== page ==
One of the most lucid studies that points out this polarization between ideologies of liberal intellectuals and of Church was carried out by Cury (1978). The author has shown that the former was opposed to the elitist, exclusionary, and spiritualist educational thought of the Catholic Church. In the ideology of the new school pioneers, the visions of man and world were based on anthropological-philosophical assumptions, starting from education. The latter were seeking the ideal man formation through education, as a return process of man, for himself and for his interior, satisfying the laws of spirit.

Cury (1978) points out several confrontations and some convergent ideas between these two groups. The two groups agreed that there was a crisis installed in the world and in Brazil, and it was necessary a reorganization of the system without destroying it. Both feared the danger of communism and, for them, the education constituted itself in a hope of salvation for humankind.

The Catholic intellectuals devoted themselves not only to the reintroduction of optional Religious Teaching in public schools, but mainly to the maintenance of a culture already established (Catholic faith). The pioneer renovators strived for the creation of an education within the new critical and free spirit. There was, in this context, disagreements and confrontations of ideas between groups over the vision of moral and ethics. Catholics, in this process, longed for more room for Christianity in Brazil, and reformers wanted the democratization of public school. Many conflicts were mediated by the state. However, as indicated by Cury (1978), what these groups wanted was to establish their ideas, ideals, foundations and principles in the Constitution.

The 1934 Constitution, although considering some demands from the renovation movement, ceded to the appeals of Catholic representatives by establishing the facultative Religious Teaching. In the 1937 Constitution, the State continued to maintain education free of cost and compulsory, but in a less emphatic way, with a more supplementary action in relation to its duty as an educator. Concerning Religious Teaching, the text presented was also milder, incorporating the idea that it could be considered as a course subject, but not as an obligation for teachers or as compulsory attendance for students (Cunha, 2013).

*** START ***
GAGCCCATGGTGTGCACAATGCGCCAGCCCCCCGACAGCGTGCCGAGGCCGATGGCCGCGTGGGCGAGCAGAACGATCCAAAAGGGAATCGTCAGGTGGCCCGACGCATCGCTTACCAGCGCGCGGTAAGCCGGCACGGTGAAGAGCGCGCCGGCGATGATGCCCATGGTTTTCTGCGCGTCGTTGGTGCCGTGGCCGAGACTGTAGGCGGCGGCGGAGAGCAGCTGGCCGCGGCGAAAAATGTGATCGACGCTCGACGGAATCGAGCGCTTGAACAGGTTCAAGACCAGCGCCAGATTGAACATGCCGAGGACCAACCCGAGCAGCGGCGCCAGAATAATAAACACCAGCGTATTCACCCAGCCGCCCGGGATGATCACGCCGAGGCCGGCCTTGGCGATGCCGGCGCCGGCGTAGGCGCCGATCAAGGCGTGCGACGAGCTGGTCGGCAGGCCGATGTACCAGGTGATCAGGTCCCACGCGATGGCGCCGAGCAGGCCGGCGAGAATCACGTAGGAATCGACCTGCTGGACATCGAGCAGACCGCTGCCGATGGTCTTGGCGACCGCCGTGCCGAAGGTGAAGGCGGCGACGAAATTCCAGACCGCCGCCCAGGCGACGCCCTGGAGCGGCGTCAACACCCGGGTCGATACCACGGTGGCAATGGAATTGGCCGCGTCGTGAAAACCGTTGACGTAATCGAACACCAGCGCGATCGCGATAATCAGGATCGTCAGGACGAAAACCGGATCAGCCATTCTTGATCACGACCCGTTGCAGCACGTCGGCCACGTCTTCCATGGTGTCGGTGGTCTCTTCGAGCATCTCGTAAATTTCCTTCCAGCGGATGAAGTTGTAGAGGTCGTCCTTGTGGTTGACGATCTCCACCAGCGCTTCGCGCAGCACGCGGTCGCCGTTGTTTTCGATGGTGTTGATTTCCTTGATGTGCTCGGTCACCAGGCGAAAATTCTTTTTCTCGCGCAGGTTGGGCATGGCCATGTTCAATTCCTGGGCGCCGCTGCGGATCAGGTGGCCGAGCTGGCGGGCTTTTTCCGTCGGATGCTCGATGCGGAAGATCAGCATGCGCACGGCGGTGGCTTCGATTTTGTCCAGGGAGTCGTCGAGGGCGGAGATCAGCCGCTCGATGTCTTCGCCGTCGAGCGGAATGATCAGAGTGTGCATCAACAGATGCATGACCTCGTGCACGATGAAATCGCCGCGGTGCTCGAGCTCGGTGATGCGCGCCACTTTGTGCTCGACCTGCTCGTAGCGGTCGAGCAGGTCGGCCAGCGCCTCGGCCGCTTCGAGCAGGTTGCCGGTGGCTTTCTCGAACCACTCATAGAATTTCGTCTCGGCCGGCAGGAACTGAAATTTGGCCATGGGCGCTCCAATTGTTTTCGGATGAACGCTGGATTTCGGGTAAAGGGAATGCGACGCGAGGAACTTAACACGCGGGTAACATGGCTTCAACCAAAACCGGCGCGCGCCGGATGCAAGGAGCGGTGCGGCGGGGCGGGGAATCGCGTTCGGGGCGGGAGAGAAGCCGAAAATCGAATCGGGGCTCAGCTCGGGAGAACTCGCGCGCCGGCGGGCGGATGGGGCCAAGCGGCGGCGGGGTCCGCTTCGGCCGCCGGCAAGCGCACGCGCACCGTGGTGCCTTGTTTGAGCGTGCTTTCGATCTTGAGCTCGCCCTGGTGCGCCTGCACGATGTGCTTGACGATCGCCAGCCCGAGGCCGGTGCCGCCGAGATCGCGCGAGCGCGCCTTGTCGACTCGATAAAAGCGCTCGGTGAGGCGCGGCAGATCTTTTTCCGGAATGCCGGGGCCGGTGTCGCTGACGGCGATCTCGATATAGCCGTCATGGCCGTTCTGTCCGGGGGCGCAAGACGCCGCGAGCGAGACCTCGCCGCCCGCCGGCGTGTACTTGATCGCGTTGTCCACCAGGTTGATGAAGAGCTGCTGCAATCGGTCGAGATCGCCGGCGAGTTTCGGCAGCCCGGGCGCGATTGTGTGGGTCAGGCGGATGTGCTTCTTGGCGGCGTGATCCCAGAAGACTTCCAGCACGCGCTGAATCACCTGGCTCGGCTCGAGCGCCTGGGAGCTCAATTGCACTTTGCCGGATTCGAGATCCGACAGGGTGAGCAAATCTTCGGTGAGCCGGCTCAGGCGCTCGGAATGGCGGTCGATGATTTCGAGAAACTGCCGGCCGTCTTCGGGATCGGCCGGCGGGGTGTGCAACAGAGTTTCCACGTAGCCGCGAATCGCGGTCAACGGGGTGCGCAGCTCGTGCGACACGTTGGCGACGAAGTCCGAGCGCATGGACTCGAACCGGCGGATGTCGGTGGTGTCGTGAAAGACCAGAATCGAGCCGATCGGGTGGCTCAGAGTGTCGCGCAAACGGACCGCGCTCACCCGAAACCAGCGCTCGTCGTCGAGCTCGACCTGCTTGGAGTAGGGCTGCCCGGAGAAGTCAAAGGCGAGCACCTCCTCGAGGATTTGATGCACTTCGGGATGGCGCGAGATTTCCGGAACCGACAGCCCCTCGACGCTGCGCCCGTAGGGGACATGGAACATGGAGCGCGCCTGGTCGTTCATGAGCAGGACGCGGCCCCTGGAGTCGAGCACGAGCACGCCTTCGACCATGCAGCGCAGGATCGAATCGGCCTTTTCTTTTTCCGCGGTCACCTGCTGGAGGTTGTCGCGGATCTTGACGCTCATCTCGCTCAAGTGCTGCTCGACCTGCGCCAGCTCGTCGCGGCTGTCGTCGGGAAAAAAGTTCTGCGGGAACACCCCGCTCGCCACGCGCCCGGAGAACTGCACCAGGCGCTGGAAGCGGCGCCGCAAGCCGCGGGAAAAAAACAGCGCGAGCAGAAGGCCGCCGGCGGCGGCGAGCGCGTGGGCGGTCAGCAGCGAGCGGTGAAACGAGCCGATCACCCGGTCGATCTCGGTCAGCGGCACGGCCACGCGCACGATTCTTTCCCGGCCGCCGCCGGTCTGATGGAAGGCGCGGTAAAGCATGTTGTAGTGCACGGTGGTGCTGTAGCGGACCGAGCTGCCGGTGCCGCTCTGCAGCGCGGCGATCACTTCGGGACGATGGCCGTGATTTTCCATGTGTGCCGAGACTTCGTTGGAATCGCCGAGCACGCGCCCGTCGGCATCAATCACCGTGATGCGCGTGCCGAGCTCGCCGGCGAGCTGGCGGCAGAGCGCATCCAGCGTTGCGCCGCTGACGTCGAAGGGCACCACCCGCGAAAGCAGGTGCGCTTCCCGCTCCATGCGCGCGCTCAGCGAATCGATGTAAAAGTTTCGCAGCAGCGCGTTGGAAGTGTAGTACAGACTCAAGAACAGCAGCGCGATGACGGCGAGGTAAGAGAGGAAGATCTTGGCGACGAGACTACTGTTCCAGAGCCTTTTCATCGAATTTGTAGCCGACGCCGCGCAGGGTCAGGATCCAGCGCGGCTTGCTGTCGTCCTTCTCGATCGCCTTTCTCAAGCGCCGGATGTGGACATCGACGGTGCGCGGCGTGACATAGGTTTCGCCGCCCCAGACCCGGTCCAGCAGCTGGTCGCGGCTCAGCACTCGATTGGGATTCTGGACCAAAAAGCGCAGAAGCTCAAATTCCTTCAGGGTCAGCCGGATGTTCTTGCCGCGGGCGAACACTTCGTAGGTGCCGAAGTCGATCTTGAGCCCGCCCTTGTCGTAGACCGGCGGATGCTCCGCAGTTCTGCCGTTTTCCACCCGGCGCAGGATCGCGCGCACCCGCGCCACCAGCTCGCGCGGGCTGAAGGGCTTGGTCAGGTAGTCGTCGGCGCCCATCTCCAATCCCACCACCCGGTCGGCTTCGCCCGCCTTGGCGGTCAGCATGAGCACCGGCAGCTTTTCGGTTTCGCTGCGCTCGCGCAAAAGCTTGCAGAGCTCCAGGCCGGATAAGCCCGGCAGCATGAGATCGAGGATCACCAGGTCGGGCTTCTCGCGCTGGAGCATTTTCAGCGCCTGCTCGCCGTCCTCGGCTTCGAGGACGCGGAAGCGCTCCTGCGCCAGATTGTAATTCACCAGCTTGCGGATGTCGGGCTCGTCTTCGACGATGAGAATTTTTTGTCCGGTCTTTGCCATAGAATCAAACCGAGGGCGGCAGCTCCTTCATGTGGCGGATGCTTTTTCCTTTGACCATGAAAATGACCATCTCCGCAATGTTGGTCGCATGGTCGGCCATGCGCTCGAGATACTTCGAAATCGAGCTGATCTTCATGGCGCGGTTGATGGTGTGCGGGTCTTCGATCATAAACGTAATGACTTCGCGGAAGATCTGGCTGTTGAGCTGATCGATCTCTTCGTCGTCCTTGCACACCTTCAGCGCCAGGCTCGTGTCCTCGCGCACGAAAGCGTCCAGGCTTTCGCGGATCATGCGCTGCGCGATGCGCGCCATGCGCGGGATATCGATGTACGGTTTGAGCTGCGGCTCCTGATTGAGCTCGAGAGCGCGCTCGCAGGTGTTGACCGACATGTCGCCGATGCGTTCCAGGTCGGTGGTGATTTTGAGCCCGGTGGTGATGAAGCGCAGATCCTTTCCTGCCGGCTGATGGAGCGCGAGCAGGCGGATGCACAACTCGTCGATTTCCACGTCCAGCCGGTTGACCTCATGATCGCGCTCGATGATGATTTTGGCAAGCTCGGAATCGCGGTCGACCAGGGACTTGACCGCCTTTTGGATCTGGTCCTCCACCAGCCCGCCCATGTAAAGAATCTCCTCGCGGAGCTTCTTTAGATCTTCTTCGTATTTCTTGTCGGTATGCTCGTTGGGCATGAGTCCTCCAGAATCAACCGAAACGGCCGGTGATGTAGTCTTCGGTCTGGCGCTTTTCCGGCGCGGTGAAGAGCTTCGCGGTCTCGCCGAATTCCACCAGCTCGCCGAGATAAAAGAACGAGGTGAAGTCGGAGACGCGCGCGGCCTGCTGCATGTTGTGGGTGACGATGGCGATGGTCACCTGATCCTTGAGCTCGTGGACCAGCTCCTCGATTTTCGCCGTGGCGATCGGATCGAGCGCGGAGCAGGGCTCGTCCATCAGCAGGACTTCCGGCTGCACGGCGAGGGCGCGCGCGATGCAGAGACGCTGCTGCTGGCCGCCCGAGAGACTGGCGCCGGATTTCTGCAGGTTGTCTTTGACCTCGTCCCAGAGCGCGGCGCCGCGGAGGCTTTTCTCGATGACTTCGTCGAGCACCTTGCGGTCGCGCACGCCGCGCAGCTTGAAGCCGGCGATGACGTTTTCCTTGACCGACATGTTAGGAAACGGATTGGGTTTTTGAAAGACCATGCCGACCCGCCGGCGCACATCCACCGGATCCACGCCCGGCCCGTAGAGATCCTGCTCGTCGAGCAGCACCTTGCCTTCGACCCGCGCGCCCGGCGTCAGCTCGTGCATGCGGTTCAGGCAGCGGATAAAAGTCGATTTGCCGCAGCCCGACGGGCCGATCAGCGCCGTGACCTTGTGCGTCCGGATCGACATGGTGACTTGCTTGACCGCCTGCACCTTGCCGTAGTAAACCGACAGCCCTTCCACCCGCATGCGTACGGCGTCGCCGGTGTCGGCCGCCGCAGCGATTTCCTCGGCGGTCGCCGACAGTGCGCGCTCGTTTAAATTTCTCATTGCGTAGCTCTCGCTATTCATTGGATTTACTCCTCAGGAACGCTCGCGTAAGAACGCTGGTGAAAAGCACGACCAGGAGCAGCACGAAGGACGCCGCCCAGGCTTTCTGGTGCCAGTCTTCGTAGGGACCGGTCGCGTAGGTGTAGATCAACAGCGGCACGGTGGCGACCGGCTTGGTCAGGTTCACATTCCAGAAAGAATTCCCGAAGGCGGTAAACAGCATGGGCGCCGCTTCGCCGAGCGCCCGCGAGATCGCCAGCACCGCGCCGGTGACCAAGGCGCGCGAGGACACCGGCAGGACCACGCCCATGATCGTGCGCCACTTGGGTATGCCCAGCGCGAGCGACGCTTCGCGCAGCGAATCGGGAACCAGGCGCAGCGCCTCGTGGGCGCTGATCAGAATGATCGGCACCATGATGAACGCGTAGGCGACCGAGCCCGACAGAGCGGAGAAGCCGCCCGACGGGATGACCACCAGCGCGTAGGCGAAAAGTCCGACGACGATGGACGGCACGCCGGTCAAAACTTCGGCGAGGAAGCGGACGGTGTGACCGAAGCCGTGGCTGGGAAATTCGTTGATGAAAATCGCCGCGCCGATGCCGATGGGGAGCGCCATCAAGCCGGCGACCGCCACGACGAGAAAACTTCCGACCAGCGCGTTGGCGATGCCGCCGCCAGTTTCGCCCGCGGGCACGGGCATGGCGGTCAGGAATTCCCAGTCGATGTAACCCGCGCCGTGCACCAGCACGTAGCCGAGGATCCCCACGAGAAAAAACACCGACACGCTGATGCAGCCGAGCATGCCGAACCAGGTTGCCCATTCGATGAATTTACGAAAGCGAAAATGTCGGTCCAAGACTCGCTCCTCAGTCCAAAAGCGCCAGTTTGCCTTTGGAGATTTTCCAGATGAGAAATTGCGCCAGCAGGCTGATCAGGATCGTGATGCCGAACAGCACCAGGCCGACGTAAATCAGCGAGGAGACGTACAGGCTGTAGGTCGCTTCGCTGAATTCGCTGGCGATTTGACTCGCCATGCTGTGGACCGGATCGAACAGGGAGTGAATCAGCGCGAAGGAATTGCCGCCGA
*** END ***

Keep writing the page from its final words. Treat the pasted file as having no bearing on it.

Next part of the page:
Between 1942 and 1946, the then Minister Capanema made several reforms entitled Organic Laws of Teaching. They were educational reforms, which have adapted as much to government pretensions as to those of the Church. In 1961, the first National Education Guidelines and Framework Law (LDBEN), Law 4.024, stated in its article 97 that religious teaching would be a course of official schools, having facultative enrollment and being given without charge to public powers, in accordance with the student’s religious confession. This question of religious teaching was also present in the 1967 Constitution, Law 5692 (Brazil, 1971) (article 7, single paragraph) and in the 1988 Constitution (Brazil, 1988) (article 210). The LDBEN/96 also brought the topic in its article 33, which gained new wording with Law n. 9475, dated August 22, 1997.